Denis Rouvre is one of the few people outside Kendrick Lamar’s clan to have collaborated with him. The artist’s political dimension did not immediately jump out at him. “I only understood when the record was released, listening to it, that it was a very political cover. Kendrick Lamar wanted to talk about his community, the situation of African-Americans in the United States”observes the photographer.

Contacted by the rapper’s team, he discovers a happy mess when he arrives in Los Angeles: “Full rap, alcohol, firecrackers…”, he laughs seven years later. He also meets a young rapper who only drinks on very rare occasions, “very accessible, welcoming, present to work”.

“He’s a sweet person compared to his much more exuberant music or band.”

Denis Rouvre, photographer

at franceinfo

Denis Rouvre complies with the conditions set by the rapper and his team. “He just wanted a photographer who could lead a group, the idea was already ripe. I had to bring my aesthetic and stage the image with the dollars, the vodka, the trampled white judge. That’s my New York agent who interprets him.”

He faces a dissipated group. “I had a little trouble keeping control, but I didn’t feel like being the bosshe says. II had to manage to channel the energy to capture an image, a moment that they like. Kendrick Lamar only wanted to be a character in the middle. I wanted to take him out of the group, he wanted to blend inhe analyzes. VSIt was his way of paying homage to his neighborhood and his friends.”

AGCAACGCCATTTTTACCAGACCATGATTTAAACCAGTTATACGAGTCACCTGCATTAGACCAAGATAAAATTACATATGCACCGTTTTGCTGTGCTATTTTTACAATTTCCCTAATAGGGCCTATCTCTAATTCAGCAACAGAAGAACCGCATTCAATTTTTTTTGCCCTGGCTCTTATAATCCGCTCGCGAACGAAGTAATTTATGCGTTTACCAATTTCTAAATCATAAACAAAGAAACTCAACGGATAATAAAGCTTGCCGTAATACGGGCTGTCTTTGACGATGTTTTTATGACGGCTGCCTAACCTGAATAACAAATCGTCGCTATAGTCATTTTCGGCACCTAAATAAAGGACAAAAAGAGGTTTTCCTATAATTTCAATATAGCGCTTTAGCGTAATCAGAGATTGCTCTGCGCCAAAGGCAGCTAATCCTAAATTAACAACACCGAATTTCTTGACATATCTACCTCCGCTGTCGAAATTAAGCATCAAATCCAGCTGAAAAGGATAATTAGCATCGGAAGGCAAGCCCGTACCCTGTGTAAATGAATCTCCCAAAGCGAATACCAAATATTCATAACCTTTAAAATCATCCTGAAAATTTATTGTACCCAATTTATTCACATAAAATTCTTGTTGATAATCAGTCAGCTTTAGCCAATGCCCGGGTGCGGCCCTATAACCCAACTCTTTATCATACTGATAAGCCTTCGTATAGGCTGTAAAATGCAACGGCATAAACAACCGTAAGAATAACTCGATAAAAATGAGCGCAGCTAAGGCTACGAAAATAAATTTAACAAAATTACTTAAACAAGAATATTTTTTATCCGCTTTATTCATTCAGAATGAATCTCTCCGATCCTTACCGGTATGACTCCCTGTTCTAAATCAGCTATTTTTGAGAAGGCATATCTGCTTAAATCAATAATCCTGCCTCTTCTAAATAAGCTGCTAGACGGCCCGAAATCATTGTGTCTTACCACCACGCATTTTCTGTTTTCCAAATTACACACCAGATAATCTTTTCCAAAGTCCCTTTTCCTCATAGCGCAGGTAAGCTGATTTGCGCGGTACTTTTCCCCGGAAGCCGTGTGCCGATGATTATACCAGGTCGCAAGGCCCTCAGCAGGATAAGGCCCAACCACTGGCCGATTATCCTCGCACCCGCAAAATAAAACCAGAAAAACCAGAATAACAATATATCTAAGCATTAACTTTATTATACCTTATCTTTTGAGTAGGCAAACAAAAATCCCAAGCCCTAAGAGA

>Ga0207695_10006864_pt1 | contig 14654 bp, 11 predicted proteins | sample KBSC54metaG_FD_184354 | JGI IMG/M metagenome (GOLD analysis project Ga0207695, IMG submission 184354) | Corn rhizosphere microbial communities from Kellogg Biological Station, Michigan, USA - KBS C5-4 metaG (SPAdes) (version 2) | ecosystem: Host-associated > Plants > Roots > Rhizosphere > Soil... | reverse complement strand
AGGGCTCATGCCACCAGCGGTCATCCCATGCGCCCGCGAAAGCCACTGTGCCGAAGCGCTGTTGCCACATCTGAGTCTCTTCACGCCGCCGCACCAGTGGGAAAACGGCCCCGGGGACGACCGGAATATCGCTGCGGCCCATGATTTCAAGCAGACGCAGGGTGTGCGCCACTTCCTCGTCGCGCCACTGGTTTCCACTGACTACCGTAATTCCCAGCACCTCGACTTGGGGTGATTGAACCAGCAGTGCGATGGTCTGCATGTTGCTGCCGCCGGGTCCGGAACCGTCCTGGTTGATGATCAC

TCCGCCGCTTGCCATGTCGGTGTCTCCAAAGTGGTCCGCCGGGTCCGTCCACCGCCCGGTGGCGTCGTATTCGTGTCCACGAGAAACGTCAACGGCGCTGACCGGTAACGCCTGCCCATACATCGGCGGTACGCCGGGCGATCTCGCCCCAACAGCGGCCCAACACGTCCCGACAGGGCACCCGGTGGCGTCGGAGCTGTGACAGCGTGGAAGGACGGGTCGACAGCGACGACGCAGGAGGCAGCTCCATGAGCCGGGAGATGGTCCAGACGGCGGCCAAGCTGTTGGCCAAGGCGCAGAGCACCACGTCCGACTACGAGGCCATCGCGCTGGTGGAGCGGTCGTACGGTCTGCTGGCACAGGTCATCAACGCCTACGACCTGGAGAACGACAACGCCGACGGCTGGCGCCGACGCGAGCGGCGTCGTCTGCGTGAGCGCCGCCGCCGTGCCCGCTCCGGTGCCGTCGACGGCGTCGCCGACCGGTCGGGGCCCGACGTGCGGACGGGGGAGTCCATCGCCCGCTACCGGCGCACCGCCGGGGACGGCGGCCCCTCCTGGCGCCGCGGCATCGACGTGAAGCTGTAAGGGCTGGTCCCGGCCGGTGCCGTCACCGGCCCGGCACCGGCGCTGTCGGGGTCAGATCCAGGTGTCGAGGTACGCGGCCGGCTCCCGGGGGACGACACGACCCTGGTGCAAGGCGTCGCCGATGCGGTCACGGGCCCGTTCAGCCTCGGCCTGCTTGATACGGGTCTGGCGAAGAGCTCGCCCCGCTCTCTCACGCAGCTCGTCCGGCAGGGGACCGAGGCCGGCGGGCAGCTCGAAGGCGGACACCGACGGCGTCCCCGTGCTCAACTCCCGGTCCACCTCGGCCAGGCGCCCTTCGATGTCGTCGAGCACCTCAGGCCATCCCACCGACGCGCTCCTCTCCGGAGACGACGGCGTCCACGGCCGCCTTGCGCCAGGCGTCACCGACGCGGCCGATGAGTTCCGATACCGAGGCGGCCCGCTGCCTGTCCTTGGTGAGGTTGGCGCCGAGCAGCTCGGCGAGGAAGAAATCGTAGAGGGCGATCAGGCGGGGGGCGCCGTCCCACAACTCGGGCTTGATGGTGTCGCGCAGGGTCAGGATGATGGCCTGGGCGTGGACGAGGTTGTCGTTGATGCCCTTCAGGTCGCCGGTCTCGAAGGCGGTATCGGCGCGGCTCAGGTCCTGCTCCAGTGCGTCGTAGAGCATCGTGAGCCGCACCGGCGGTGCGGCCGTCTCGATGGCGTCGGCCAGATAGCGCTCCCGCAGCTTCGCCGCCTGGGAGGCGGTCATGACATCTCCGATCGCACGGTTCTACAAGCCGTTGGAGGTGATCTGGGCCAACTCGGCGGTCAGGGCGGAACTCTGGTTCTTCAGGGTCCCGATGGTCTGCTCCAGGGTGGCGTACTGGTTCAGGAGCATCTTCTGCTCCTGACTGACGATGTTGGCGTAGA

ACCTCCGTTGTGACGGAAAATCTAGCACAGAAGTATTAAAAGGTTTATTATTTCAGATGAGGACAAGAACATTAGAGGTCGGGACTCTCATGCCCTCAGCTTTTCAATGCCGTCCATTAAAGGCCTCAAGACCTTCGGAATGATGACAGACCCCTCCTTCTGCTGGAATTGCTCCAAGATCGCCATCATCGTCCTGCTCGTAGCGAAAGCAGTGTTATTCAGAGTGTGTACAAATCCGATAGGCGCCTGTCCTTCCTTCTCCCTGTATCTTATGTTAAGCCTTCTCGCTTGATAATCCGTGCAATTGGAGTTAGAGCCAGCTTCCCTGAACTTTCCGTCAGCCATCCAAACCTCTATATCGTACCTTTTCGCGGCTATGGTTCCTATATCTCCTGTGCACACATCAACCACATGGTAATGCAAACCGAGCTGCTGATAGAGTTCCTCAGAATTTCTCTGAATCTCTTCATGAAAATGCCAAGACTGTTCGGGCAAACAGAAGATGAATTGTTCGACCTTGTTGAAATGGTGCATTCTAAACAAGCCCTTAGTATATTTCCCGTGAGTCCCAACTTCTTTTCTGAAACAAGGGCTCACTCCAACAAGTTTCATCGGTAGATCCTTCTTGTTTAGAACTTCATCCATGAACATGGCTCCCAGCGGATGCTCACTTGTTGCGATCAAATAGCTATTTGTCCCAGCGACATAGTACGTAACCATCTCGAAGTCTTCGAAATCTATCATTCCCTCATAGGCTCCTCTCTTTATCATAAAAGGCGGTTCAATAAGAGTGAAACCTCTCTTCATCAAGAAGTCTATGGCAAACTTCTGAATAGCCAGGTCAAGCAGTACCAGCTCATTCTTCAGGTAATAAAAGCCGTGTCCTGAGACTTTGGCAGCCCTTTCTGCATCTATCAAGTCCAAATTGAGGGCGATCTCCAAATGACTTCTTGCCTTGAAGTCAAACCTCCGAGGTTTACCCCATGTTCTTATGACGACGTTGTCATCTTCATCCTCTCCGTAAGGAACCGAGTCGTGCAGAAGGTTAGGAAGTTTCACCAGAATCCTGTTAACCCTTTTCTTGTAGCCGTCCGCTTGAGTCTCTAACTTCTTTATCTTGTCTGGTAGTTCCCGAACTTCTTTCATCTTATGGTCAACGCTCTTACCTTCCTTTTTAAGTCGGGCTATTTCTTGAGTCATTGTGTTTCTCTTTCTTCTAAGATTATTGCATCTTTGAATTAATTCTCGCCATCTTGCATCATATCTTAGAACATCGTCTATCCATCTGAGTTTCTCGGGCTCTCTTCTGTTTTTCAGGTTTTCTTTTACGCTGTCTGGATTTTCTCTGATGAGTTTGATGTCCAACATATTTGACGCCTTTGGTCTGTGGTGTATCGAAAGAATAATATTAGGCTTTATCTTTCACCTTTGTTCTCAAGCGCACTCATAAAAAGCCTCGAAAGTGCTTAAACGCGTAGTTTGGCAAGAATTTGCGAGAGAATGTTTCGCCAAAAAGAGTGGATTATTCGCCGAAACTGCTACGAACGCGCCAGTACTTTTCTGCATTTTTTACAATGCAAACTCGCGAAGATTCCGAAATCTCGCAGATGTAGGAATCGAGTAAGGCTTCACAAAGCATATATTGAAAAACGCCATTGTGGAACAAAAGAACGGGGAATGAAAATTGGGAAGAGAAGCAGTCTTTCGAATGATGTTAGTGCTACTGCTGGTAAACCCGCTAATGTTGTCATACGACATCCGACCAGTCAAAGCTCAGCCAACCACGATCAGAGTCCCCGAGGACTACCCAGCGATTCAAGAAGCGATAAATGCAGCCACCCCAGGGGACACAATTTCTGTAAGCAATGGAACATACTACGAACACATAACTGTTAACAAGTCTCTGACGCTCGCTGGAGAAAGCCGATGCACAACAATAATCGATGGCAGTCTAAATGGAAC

To Pimp a Butterfly is a tribute to To Kill a Mockingbird (Took no mockingbird in French version), the novel by Harper Lee in which a black man is accused of a crime he did not commit. This third opus, imbued with jazz and a very political discourse, drives the point home: conquered critics, a public won over to its cause and five Grammys to top it all off, with hits like King Kunta Where I.

With this disc, Kendrick Lamar enters another dimension.He is the symbol of a period when rap is finally considered as a legitimate form of expression, for its texts and for its social resonance.believes Elsa Grassy, lecturer in civilization of the United States at the University of Strasbourg.

“Rappers are recognized as authors, not just for the groove or the flow, but also for the meaning of the lyrics, their political and social weight. Kendrick Lamar ticks all the boxes.”

Elsa Grassy, ​​specialist in American civilization

at franceinfo

The new rap star is even received by Barack Obama at the White House. A decisive encounter between “two black men, cultured but from backgrounds where we are fully aware of the glass ceiling that weighs on us”remembers the rapper in Vice. This meeting gave rise to a video in which he recalls the importance of having a mentor and declares that he wants to assume his role as an example for young people: “I too want to be a mentor for the youngest and pass on the wisdom I have received. If I help him become better, it will be proof of my influence with this youth.”

In addition to the former president of the United States, Kendrick Lamar was also marked by Malcom X. The reading as a teenager of The Autobiography of Malcolm X contributed to his career as an artist. “It was the first knowledge that allowed me to build my approach to music. I started with a simple idea, the desire to cultivate myself and constantly improve myself, as Malcolm did”he explains to Vice.